verb (used without object), rose, ris·en [riz-uhn] /ˈrɪz ən/, ris·ing.
verb (used with object), rose, ris·en [riz-uhn] /ˈrɪz ən/, ris·ing.
- the measured height of any of various things, as a roof, a flight of steps, a stair step, or the crown of a road.
- the measured height of an arch from the springing line to the highest point of the intrados.
- ripstop nylon,
- rise above,
- rise and shine,
- rise from the ashes,
- rise in the world,
- rise through the ranks
- to provoke, as to action or anger.
- to evoke the expected or desired response from.
Origin of rise
Examples from the Web for rise
We tend to think not, but the rise of King, Kennedy, and Lincoln was unlikely, too.
Most importantly, they were all deleted long before that percentage could rise any higher.
The American people need to rise up and hold their elected officials accountable.
Check out our definitive collection of destinations on the rise for next year.
The latest reported death toll is 80 children and 46 adults, but that is expected to rise.Taliban: We Slaughtered 100+ Kids Because Their Parents Helped America|Sami Yousafzai|December 16, 2014|DAILY BEAST
The wolf was a tenacious fellow, and he struggled desperately to rise.The Camp in the Snow|William Murray Graydon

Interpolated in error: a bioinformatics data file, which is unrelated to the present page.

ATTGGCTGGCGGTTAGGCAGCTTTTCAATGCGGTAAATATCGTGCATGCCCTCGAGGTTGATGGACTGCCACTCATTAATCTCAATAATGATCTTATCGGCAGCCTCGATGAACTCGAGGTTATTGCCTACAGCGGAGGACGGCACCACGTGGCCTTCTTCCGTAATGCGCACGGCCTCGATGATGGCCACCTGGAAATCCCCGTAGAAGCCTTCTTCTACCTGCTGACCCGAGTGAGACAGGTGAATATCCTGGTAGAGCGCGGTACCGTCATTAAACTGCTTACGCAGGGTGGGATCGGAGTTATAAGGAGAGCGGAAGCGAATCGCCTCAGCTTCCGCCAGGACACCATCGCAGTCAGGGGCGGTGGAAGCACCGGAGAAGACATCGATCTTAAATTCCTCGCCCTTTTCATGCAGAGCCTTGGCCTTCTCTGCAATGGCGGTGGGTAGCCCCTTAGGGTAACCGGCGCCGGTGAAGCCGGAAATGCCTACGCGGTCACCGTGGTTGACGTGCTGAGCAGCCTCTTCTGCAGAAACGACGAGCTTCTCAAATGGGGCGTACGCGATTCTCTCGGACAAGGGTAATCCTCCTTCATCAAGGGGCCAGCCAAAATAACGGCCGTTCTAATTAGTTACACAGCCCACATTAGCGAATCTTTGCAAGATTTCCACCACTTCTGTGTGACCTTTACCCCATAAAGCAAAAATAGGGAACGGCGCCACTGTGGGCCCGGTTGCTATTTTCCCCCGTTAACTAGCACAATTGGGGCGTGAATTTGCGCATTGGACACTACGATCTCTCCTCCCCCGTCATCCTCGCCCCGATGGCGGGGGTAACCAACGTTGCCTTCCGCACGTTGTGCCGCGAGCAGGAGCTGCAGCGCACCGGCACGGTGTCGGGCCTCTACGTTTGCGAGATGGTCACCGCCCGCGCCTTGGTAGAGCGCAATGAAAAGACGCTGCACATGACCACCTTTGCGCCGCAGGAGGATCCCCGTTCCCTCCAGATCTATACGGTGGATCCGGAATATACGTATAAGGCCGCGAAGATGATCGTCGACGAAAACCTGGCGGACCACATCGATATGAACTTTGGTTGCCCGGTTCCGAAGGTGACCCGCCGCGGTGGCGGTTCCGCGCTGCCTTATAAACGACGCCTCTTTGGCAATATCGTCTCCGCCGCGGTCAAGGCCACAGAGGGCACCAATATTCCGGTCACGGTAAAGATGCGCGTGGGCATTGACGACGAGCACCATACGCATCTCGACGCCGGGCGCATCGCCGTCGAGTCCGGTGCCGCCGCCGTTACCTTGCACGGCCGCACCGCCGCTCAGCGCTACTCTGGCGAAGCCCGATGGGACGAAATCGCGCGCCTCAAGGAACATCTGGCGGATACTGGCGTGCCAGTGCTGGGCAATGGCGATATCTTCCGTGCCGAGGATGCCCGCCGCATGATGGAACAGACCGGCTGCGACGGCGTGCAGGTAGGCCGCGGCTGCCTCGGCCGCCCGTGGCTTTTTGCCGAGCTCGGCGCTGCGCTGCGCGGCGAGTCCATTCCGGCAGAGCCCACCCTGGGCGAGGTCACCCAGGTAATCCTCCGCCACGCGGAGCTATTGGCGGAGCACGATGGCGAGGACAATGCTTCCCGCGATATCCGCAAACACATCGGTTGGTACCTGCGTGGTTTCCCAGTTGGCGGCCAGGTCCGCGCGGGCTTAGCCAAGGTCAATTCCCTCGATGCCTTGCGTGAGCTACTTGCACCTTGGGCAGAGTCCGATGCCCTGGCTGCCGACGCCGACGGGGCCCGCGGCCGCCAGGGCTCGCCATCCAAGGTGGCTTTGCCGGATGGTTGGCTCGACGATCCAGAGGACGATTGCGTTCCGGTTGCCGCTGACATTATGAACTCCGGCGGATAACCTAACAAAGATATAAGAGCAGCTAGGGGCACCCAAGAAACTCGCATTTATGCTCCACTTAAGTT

He felt a burning curiosity to rise and look out, but he restrained it and did not move.The Candidate|Joseph Alexander Altsheler
It is good to set from the world to God, that I may rise again to Him.The Ignatian Epistles Entirely Spurious|William Dool Killen
I then believed that I could not only rise superior to my misfortune, but could make that very misfortune the motive of my rise.Basil|Wilkie Collins
But the God of Spain smiles derisively upon a son of the people who would seek to rise above his fellows.The Wolf Cub|Patrick Casey
verb rises, rising, rose (rəʊz) or risen (ˈrɪzən) (mainly intr)
Word Origin for rise
Old English risan "to rise, rise from sleep, get out of bed; stand up, rise to one's feet; get up from table; rise together; be fit, be proper" (usually arisan; class I strong verb; past tense ras, past participle risen), from Proto-Germanic *us-risanan "to go up" (cf. Old Norse risa, Old Saxon risan, Gothic urreisan "to rise," Old High German risan "to rise, flow," German reisen "to travel," originally "to rise for a journey").
From c.1200 as "move from a lower to a higher position, move upward; increase in number or amount; rise in fortune, prosper; become prominent;" also "rise from the dead." Meaning "come into existence, originate; result (from)" is mid-13c. From early 14c. as "rebel, revolt;" also "occur, happen, come to pass; take place." Related to raise (v.). Related: Rose; risen.
"upward movement," 1570s, from rise (v.). Meaning "a piece of rising ground" is from 1630s. Meaning "spring, source, origin, beginning" is from 1620s. Phrase to get a rise out of (someone) (1829) is a metaphor from angling (1650s).
In addition to the idioms beginning with rise
- rise and shine
- rise from the ashes
- rise in the world
- rise through the ranks
- rise to the bait
- rise to the occasion
- come up (rise in the world)
- get a rise out of
- give birth (rise) to